Neurological Sciences

, Volume 39, Issue 7, pp 1279–1282 | Cite as

Autism spectrum disorders are prevalent among patients with dystrophinopathies

  • Haruo FujinoEmail author
  • Toshio Saito
  • Tsuyoshi Matsumura
  • Saki Shibata
  • Yuko Iwata
  • Harutoshi Fujimura
  • Osamu Imura
Brief Communication


Recent studies have reported a higher prevalence of autism spectrum disorders among patients with dystrophinopathies. The aim of this study was to investigate the prevalence of autism spectrum disorder (ASD) among those with dystrophinopathies. The possible role of dystrophin isoforms in patients was also explored. Fifty-six patients recruited from Toneyama National Hospital were included in this study (mean age = 12.9 years, SD = 5.2 years). Autistic symptoms were evaluated using the Pervasive Developmental Disorders/Autism Spectrum Disorders Rating Scale (PARS), a clinician rating scale. Eleven patients (19.6%; 95% confidence interval 10.2–32.4) met the criteria for ASD based on their PARS scores. Patients were separated into two groups based on the cumulative loss of dystrophin isoforms predicted from the mutation location. The prevalence of ASD was examined between these groups. Infantile and current autistic symptoms did not differ between the groups, except on one subscale of the PARS. This study revealed that there was a high prevalence of ASD in patients with dystrophinopathies.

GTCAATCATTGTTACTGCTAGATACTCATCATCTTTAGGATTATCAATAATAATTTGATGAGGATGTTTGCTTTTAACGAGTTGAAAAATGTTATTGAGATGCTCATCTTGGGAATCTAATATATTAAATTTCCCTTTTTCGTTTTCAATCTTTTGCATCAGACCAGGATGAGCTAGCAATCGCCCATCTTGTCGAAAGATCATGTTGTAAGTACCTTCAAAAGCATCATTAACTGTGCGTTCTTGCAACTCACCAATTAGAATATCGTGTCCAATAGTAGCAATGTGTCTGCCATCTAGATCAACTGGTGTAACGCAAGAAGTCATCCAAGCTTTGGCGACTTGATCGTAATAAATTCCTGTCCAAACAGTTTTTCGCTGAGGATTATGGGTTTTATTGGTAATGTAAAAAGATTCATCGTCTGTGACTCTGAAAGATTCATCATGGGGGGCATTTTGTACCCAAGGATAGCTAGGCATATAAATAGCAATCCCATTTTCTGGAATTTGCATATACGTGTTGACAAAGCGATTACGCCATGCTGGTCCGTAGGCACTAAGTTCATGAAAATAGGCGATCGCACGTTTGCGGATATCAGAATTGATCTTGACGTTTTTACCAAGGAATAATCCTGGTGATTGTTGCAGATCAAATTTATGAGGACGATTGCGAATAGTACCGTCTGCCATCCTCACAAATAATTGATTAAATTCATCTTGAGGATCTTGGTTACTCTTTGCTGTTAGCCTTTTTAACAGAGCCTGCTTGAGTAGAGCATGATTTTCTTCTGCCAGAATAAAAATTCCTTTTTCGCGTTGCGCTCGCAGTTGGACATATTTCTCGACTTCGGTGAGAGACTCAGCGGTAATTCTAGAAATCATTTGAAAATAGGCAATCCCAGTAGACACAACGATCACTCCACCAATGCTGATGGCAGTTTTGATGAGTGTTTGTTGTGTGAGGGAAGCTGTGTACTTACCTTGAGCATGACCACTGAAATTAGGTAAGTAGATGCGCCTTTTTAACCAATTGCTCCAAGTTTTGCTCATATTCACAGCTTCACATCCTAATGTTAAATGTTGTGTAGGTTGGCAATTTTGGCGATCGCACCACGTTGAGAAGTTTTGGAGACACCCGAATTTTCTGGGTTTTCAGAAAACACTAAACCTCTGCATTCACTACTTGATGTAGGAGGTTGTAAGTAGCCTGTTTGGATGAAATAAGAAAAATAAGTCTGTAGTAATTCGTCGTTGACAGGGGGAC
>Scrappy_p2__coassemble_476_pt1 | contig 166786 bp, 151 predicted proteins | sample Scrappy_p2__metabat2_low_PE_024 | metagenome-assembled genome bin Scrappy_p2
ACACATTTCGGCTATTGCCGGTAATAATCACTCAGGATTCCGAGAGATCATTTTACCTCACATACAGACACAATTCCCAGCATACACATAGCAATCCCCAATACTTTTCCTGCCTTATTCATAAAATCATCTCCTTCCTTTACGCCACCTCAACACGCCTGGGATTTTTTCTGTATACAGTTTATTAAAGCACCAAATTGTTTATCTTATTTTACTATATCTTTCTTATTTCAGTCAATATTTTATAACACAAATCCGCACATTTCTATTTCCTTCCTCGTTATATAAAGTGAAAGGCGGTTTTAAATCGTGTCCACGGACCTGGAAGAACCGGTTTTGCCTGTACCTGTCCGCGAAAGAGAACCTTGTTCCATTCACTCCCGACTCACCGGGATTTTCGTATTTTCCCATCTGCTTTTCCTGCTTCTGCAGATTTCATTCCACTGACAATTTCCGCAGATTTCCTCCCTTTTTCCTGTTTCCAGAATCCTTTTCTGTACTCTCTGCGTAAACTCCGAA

Dystrophinopathies Duchenne muscular dystrophy Autism spectrum disorder Dystrophin Central nervous system Neurodevelopmental disorder 



The authors greatly appreciate the patients who participated in this study.

Funding source

This work was supported in part by the Ministry of Health, Labour and Welfare of Japan (the Research Grant on Comprehensive Research on Disability Health and Welfare and H26-shinkei-kin-ippan-004) and JSPS KAKENHI (25380926 and 17K14067).

Compliance with ethical standards

Parental informed consent was obtained from all patients before enrolment into the study. The study protocol was approved by the local ethical committee of Toneyama National Hospital. All procedures performed in studies involving human participants were in accordance with the ethical standards of the institutional research committee and with the 1964 Helsinki declaration and its later amendments.

Conflict of interest

The authors declare that they have no conflict of interest.

Supplementary material

10072_2018_3341_MOESM1_ESM.pdf (72 kb)
Supplemental Table 1 (PDF 71 kb)


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Copyright information

© Springer-Verlag Italia S.r.l., part of Springer Nature 2018

Authors and Affiliations

  1. 1.Department of Special Needs EducationOita UniversityOitaJapan
  2. 2.Graduate School of Human SciencesOsaka UniversityOsakaJapan
  3. 3.Division of Child Neurology, Department of NeurologyNational Hospital Organization Toneyama National HospitalOsakaJapan
  4. 4.Department of NeurologyNational Hospital Organization Toneyama National HospitalOsakaJapan

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